There are several ways to get the code I created to run at startup.  One option is to create a stored procedure that runs the code and to have the stored procedure run at startup for the instance.  To execute the procedure this way the server must be configured to scan for startup procedures and you must run sp_procoption to set the stored procedure to run at startup. I chose to create a SQL Agent job to run the code and set the job schedule to run at agent startup to keep from having to reconfigure the server.  This way is also more transparent for any future DBAs.

In order to change the max server memory setting I had to create a linked server on both servers that I was sure would have ALTER SETTINGS permission.

Below is the code I created.

1:  DECLARE @standalonememory    int      = 125000  
2:  DECLARE @sharedmemory      int      = 55000  
3:  DECLARE @SQLRPTHost       nvarchar(50)  
4:  DECLARE @SQLDWHost        nvarchar(50)   
5:  DECLARE @SQLRPTmaxmemory     int   
6:  DECLARE @SQLDWmaxmemory     int   
7:     
8:  --Retrieve the host name for SQLRPT host    
9:  SELECT @SQLRPTHost = CAST(SERVERPROPERTY('ComputerNamePhysicalNetBIOS') AS nvarchar(50))--Returns Node Name  
10:    
11:  -- Retrieve the host name for SQLDW      
12:  SELECT @SQLDWHost = ComputerNamePhysicalNetBIOS  
13:  FROM OPENQUERY (SYS_SQLDW,'SELECT CAST(SERVERPROPERTY(''ComputerNamePhysicalNetBIOS'') AS nvarchar(50)) AS ComputerNamePhysicalNetBIOS');  
14:    
15:  --Retrieve the max server memory on current server    
16:  SELECT @SQLRPTmaxmemory = CAST(value as int)     
17:  FROM sys.configurations    
18:  WHERE name = 'max server memory (MB)'   
19:    
20:  --Retrieve the max server memory on remote server    
21:  SELECT @SQLDWmaxmemory = value     
22:  FROM OPENQUERY(SYS_SQLDW, 'SELECT CAST(value as int) AS value  
23:      FROM sys.configurations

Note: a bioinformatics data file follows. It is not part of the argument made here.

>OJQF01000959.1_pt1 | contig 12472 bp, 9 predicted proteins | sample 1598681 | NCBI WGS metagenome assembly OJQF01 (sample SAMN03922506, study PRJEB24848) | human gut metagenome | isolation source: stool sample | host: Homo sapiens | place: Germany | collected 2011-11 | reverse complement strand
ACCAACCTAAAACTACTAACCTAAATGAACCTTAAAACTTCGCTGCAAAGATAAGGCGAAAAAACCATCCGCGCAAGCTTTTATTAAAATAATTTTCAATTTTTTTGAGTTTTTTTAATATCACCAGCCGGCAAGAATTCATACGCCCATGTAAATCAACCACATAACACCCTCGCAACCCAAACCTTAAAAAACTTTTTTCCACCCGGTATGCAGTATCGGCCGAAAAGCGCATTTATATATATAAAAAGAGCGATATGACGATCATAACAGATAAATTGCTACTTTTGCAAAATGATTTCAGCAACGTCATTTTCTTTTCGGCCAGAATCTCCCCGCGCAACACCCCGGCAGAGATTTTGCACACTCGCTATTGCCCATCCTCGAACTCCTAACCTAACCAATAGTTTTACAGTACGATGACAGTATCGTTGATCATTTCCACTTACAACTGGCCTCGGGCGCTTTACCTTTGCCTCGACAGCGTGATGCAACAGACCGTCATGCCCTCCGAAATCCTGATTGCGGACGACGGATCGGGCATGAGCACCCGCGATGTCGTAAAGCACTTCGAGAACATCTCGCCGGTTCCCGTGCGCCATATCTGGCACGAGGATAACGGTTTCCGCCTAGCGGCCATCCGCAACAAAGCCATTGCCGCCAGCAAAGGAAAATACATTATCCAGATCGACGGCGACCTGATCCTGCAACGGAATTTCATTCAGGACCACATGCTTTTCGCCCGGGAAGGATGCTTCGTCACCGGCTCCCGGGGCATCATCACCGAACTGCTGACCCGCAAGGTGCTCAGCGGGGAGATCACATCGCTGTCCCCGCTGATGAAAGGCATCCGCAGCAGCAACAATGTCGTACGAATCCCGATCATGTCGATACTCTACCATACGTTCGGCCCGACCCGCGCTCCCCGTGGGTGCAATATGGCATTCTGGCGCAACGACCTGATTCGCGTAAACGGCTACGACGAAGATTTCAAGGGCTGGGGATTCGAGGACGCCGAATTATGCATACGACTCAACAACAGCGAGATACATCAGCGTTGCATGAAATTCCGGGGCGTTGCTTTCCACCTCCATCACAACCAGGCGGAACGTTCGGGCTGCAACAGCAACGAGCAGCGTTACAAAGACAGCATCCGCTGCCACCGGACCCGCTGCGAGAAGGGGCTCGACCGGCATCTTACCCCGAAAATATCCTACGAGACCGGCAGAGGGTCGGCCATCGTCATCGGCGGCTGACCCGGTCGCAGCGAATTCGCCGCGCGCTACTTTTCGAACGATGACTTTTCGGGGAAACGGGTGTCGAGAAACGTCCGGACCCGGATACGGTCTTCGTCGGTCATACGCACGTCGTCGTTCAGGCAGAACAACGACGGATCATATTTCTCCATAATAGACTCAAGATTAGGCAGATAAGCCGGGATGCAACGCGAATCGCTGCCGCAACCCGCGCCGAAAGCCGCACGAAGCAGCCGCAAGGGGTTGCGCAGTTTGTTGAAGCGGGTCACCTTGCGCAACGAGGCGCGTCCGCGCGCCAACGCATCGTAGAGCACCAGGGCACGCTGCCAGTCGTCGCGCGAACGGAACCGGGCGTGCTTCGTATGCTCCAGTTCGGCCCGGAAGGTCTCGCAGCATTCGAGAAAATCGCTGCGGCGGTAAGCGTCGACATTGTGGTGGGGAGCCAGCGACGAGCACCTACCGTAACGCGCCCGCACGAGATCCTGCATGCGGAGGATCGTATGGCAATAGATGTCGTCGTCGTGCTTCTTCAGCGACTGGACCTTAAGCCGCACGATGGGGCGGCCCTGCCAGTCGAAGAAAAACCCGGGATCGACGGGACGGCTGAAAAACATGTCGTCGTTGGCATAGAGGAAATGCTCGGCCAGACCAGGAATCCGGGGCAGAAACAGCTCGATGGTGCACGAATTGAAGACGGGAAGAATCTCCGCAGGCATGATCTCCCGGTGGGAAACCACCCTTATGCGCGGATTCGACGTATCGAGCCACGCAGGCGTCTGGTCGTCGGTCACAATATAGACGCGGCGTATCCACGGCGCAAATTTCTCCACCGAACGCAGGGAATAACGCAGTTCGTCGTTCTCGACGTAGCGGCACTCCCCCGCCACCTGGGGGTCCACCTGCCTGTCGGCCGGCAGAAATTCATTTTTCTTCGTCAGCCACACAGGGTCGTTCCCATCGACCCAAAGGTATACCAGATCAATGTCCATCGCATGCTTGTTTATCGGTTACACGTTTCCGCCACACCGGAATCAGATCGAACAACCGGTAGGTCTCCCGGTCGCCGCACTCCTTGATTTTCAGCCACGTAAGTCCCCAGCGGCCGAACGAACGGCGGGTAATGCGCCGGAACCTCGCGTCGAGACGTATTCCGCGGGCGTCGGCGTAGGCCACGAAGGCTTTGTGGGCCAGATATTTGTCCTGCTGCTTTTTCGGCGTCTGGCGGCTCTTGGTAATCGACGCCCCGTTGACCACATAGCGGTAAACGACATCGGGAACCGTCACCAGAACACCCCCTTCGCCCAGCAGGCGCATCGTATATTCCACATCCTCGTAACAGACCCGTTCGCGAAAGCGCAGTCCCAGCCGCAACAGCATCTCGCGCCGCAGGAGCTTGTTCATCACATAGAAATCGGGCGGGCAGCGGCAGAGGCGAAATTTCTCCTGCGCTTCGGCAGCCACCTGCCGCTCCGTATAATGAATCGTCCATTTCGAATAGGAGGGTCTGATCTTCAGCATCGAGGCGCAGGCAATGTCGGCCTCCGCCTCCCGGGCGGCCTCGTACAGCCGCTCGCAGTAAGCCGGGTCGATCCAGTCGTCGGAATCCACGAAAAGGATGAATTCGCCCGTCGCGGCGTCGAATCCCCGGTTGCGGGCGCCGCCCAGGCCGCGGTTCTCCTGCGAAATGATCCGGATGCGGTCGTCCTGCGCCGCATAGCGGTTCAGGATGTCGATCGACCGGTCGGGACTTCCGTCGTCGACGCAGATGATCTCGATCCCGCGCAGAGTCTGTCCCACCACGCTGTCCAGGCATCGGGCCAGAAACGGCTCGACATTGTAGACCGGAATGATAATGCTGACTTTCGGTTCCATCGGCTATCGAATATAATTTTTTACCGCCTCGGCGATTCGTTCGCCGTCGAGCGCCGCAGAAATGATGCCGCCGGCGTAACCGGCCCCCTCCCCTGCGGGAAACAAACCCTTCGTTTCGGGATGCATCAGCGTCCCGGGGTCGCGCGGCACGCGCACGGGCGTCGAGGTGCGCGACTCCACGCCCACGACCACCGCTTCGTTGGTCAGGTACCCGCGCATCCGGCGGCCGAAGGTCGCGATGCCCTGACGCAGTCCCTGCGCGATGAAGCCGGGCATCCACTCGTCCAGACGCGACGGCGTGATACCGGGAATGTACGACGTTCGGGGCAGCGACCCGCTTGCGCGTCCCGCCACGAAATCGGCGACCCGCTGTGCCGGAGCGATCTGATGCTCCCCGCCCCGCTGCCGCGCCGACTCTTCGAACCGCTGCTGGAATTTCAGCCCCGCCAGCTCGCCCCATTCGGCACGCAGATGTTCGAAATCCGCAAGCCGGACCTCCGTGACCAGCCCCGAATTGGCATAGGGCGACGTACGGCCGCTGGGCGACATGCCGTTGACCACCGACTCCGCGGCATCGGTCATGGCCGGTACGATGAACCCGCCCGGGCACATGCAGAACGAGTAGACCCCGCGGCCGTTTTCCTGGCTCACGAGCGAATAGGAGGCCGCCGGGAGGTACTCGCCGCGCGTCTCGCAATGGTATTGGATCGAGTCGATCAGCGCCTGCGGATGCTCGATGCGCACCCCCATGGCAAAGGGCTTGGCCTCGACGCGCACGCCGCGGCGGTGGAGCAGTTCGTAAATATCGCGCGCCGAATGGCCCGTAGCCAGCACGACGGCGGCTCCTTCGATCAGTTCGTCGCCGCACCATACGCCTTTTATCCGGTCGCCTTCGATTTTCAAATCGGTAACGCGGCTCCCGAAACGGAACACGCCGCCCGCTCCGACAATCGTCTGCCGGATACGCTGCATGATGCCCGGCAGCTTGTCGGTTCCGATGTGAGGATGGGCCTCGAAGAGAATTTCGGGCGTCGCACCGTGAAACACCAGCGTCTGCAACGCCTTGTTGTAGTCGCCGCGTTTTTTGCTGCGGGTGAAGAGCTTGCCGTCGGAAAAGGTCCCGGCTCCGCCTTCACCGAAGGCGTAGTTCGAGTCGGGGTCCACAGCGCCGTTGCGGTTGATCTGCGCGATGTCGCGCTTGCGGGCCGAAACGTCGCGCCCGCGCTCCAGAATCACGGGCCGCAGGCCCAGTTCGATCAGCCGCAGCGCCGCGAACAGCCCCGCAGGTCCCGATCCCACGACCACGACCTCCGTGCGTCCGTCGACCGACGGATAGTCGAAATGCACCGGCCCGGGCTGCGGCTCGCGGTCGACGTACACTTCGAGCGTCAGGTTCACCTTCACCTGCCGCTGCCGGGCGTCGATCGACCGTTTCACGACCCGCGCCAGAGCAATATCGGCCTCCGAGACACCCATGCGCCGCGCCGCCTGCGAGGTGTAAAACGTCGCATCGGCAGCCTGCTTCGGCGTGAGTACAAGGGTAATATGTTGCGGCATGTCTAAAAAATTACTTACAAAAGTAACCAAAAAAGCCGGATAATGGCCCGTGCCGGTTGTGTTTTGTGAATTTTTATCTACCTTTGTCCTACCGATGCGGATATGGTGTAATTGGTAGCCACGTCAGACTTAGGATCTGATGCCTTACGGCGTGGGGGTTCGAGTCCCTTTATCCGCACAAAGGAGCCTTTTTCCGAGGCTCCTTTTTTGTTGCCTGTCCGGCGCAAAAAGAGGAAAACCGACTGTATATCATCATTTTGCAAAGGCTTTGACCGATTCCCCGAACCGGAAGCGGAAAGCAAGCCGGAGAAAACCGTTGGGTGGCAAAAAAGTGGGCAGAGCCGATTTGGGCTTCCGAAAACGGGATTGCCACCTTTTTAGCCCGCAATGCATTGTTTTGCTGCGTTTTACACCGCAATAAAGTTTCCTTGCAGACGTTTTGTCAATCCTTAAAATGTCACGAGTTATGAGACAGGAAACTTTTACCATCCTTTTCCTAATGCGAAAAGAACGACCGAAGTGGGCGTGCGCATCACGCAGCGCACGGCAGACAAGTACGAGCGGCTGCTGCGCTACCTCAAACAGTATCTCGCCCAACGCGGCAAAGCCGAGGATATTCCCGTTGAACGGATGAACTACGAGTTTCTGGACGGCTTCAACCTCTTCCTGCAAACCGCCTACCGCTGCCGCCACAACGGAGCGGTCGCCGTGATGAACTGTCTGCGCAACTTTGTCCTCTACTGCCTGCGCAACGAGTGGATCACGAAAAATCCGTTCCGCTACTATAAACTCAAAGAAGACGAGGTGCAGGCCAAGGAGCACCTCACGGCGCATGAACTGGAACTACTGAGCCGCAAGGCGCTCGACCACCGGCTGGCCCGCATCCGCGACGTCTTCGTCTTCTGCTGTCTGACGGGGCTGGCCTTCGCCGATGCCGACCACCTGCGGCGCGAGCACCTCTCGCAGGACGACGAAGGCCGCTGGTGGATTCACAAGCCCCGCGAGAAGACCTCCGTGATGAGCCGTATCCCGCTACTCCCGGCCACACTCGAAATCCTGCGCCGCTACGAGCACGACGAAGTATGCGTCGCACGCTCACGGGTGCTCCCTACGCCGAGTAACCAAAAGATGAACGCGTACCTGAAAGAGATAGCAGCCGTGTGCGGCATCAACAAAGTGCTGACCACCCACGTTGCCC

24:      WHERE name = ''max server memory (MB)''')    
25:    
26:  IF @SQLRPTHost = @SQLDWHost      --Both instances running on same host      
27:   BEGIN        
28:      --Max Memory should be set to sharedmemory if not set it       
29:      IF @SQLRPTmaxmemory != @sharedmemory       
30:       BEGIN         
31:        
32:         EXEC sp_configure 'Max Server Memory', @sharedmemory         
33:         RECONFIGURE        
34:    
35:       END     --Check the memory setting for the SQLDW instance       
36:    
37:      IF @SQLDWmaxmemory != @sharedmemory  
38:       BEGIN         
39:       
40:         EXEC ('sp_configure ''Max Server Memory'', ' + @sharedmemory + '; RECONFIGURE') AT SYS_SQLDW        
41:     
42:       END        
43:    
44:      END     
45:         ELSE --Servers are each running on their own node      
46:          BEGIN         
47:            --Max Memory should be set to stand alone memory if not set it       
48:             IF @SQLRPTmaxmemory != @standalonememory       
49:    
50:              BEGIN         
51:                 
52:                EXEC sp_configure 'Max Server Memory', standalonememory         
53:                RECONFIGURE        
54:    
55:              END       
56:               
57:              --Check the memory setting for the SQLDW instance       
58:              IF @SQLDWmaxmemory != @standalonememory       
59:    
60:               BEGIN         
61:                    
62:                   EXEC ('sp_configure ''Max Server Memory'', ' + @standalonememory + '; RECONFIGURE') AT SYS_SQLDW        
63:                   
64:    
65:                END        
66:              END